Not on View
From January 10 through March 7 the museum's ticket office will relocate to Dorsoduro 708. As a result, the cloakroom service will be temporarily suspended. We apologize for the inconvenience.
Jack Tworkov was born on August 15, 1900, in Biała Podlaska, Russia (now Poland). His family emigrated to the United States in 1913, settling in New York. He studied English at Columbia University with the intent of becoming a writer, but after seeing the paintings by Paul Cézanne and Henri Matisse he decided to pursue a career in painting. In 1923 he visited the creative community thriving in Provincetown, Massachusetts, a town he would continue visiting throughout his life. Tworkov studied at the National Academy of Design in 1923 and then at the Art Students League in 1925–26. Alongside his formal training, he absorbed the dominant trends in European art and was especially influenced by Vasily Kandinsky, Paul Klee and Joan Miró. His early work owes much to Cézanne, favoring subject matter such as still lifes, landscapes, and narrative scenes.
From 1934 to 1941 Tworkov was employed in the easel division of the Works Progress Administration Federal Art Project. He soon met Willem de Kooning and was deeply inspired by his emotive and gestural style. Tworkov became part of the community of emerging Abstract Expressionists who in 1949 founded the Eighth Street Club, a group of avant-garde artists who gathered in Greenwich Village to discuss and debate art. Tworkov however distanced himself from Abstract Expressionism in the late 1950s, going on to develop more orderly compositions. Throughout his career, he remained torn between gestural and geometric abstraction. He eventually resolved this conflict by developing a disciplined brand of abstraction that combined irregular brushstrokes, ruler-drawn lines, and gridded patterns.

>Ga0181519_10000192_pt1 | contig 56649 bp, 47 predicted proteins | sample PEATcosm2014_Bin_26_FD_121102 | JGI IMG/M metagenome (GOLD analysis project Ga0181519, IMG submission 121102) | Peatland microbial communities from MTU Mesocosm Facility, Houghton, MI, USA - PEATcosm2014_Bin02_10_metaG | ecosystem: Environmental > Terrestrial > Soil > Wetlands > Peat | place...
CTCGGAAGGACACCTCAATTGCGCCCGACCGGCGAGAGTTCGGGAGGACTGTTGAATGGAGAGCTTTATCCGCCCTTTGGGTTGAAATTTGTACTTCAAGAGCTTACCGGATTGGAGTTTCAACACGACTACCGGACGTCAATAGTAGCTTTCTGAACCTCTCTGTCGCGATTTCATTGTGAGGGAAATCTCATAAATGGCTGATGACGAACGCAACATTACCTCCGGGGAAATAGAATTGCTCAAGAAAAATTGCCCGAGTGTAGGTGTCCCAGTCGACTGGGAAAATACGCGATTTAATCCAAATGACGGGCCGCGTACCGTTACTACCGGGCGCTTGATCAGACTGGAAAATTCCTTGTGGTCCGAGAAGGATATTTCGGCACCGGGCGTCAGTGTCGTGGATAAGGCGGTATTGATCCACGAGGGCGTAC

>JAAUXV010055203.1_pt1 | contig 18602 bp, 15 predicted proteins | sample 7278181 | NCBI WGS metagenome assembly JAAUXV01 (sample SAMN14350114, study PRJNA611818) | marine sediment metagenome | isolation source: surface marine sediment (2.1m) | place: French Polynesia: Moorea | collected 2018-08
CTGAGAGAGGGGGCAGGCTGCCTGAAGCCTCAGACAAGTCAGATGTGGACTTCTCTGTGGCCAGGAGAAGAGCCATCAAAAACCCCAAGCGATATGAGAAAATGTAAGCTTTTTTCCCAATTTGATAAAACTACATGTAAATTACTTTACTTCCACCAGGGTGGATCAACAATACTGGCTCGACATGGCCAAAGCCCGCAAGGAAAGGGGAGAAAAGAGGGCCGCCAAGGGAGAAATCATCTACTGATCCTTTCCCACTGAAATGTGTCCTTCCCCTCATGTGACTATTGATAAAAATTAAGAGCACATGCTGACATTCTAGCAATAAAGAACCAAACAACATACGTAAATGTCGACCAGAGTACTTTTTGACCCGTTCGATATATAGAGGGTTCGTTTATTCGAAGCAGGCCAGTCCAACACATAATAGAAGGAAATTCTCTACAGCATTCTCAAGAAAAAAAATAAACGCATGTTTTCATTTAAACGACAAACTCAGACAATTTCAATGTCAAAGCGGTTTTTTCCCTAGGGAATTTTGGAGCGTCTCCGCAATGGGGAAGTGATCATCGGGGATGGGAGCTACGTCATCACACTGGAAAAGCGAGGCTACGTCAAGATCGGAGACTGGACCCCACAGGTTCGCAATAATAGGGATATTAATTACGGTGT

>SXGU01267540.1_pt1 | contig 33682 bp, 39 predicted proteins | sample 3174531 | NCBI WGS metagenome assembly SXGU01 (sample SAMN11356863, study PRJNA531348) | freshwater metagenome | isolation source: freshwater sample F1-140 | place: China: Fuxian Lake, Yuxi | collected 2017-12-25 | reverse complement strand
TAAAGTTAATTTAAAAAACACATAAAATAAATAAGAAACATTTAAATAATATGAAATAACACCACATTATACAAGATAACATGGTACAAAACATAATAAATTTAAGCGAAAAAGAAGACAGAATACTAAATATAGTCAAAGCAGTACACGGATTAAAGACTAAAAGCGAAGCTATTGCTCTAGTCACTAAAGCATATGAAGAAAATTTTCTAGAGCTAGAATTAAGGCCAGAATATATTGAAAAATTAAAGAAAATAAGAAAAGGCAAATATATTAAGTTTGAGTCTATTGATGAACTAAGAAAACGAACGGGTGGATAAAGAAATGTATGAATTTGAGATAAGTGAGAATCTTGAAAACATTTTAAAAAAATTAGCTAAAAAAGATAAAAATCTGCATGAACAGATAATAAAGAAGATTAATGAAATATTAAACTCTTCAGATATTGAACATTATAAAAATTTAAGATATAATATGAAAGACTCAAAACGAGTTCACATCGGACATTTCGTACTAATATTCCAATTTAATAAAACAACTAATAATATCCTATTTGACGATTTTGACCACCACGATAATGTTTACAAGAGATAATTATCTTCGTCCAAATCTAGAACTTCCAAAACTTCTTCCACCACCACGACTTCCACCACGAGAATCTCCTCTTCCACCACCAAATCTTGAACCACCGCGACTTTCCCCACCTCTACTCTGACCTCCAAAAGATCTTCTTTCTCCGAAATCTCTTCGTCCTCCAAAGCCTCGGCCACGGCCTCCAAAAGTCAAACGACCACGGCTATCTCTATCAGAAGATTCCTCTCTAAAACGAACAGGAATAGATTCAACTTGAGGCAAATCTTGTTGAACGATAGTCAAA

Tworkov was part of the travelling exhibition The New American Painting in 1958, organized for the Museum of Modern Art, and the Solomon R. Guggenheim Museum’s show American Abstract Expressionists and Imagists of 1961. His work was exhibited at the Walker Art Center in 1957, in a retrospective at the Whitney Museum of American Art in 1964, and at the Solomon R. Guggenheim Museum in 1982, among others notable institutions. He also taught at several institutions, among them Black Mountain College, North Carolina, and the Pratt Institute in New York, and served as chairman of the art department at Yale University between 1963 and 1969. He was awarded the Corcoran Gold Medal at the Biennial Exhibition of American Painting, Washington, D.C. in 1963, and the John Simon Guggenheim Memorial Foundation Fellowship Award in 1970. Tworkov died on September 4, 1982, in Provincetown. In 1987 a retrospective of his painting was shown at the Pennsylvania Academy of Fine Arts, Philadelphia.